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Author Topic: Frequency Of Repair  (Read 2283 times)
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Allen Carter
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« on: March 18, 2009, 12:33 PM »

Here's one from about five years ago.

Could be filed in the "I feel your pain" category.  Cheesy



Topic:  Frequency Of Repair

Topic author: MojaveJam
Subject: Frequency of repairs: stunt & trick kites
Posted on: 03/05/2004 08:47:18 AM
[/i]

Okay, I'm new to this sport. But recently I bought a stunt and a trick kite. Now both are out-of-service and in need of repairs. My
trick kite --- the first time out yesterday -- broke the leading edge graphite connecters after about 20 minutes flying time. The conecters seperated about 8 inches down in four pieces. And the stunt kite had to be sent back for repairs. Now I have to wait for new graplhite connecters to be sent, and incurr UPS charges, etc. Even then it's going to be a challenge to try and fix it myself.

Are constant repairs of these kites the norm?




mitchellnj
Replied on: 03/05/2004 08:57:44 AM



First off welcome to the forum.

Yes they are prone to breakage. They're not that difficult to repair depending on the break.

Not sure on how long you've been flying or what kite you have. My first kite has around 10 snapped rods while learning.


Chris

Photos: http://community.webshots.com/user/mitchellnj



kitehead
Replied on: 03/05/2004 09:21:54 AM


Hi MJ and Welcome!

Without specifics on your kites, I can say in general some sport kites are much more durable than others. It's not nescesarily cheap kites being weak and expensive kites being strong. Many inexpensive kites intended for new flyers are built very tough. Many expensive kites have the tradeoff of much more fragile frames to achieve a lighter and/or more responsive kite. Generally, the folks flying the fancier kites have more control and break fewer sticks, but many times aggressive flying styles and dedicated experimentation leads to a lot of breakage.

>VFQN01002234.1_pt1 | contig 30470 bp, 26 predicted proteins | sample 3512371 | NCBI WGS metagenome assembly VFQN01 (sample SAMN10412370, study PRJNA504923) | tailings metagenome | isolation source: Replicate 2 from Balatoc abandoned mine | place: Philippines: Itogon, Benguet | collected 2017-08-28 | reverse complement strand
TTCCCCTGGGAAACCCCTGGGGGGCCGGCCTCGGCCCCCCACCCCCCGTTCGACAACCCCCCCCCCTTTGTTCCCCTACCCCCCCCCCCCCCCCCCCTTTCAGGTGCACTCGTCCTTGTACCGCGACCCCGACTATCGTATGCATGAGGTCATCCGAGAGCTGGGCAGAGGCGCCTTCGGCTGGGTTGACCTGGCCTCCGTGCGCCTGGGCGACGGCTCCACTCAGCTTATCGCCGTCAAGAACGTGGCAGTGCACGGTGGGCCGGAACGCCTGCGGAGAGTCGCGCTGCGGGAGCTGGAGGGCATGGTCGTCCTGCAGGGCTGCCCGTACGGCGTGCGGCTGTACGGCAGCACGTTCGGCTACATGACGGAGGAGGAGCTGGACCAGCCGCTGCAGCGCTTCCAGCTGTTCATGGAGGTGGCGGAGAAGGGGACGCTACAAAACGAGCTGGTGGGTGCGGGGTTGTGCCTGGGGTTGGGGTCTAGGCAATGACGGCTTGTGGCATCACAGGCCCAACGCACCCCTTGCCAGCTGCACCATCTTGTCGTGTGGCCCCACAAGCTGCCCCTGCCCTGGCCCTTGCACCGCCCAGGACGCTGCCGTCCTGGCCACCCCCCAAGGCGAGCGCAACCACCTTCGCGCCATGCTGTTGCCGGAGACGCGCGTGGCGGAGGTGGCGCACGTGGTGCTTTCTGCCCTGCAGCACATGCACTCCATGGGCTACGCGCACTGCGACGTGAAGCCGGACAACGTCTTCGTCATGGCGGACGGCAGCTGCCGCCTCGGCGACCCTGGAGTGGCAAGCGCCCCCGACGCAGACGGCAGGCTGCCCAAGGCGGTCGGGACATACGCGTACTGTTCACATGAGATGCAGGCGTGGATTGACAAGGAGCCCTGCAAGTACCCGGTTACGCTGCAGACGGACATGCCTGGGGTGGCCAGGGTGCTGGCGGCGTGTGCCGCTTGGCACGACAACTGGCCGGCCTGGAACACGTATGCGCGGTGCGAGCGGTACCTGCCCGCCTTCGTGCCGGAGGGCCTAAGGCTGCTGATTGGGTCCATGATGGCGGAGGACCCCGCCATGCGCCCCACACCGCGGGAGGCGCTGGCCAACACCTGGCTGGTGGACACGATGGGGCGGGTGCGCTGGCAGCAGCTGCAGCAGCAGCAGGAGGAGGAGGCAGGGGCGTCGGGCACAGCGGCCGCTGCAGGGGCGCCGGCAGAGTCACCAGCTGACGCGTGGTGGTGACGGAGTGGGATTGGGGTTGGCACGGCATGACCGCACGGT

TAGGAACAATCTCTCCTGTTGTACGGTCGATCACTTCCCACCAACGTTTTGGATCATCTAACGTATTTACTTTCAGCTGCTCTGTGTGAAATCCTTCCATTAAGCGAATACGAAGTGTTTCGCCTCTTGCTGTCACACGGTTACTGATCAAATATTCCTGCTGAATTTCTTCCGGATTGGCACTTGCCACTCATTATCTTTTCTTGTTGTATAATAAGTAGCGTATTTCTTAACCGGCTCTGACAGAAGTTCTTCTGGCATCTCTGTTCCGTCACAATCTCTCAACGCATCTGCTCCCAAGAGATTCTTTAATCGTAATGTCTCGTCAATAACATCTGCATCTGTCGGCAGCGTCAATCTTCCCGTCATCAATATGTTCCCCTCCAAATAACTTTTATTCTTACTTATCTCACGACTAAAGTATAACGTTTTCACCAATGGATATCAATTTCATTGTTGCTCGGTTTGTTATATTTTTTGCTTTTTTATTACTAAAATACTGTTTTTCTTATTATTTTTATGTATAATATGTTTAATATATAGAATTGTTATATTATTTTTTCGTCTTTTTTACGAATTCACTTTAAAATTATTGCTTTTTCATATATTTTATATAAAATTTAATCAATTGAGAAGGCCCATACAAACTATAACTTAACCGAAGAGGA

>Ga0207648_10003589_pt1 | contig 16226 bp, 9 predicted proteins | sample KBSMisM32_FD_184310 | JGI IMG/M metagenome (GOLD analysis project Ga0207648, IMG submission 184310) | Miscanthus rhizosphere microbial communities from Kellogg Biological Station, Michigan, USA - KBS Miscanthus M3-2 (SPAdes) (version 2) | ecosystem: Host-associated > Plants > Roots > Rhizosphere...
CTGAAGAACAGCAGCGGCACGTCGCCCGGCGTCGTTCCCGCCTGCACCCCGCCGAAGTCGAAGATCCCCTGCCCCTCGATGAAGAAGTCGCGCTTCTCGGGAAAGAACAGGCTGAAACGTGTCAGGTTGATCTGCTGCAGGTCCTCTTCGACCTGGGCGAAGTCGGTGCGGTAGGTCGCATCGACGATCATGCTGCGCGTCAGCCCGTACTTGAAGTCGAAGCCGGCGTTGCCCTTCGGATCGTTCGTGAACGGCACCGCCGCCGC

So, sport kites break and the frame components are generally very easy and inexpensive to replace. High end kites often have more expensive framing materiels, but it's still not a major expense in most cases. It's common for flyers to carry replacements, or at least have them at home.



Allen



Flight deprivation experiment #626



Alberto
Replied on: 03/05/2004 09:33:17 AM


Welcome to the Forum MojaveJam !!!

Those kite you own have names or you just bought them at Kmart ? Is important to now becausein this days you can have a real unexpensive but wonderful kite which is virtuallyundestrucblie called the Addicttion for 50 bucks. 

I have learnt with an alpha+ and I have broke every single rod of it at least two times ( lower spreder more than four times )

When i get a new kite I allways invest in aditional rods....


Alberto





vash_241987
Replied on: 03/05/2004 10:30:09 AM


Breakable occurs alot when first learning, I've broken the spine on my Adrenalin once, and (if you have'nt read a previous post of mine) broke the hotrod which rip thru my E2's sail. It's all part of the sport, just like skateborading, something is bound to break when learning. Luckly you have manufactures who built their beginner kites that can take the abuse a first time does. I always bring extra spines for my adrenalin in case my friends break it when flying. It would be good if you posted what kites you have...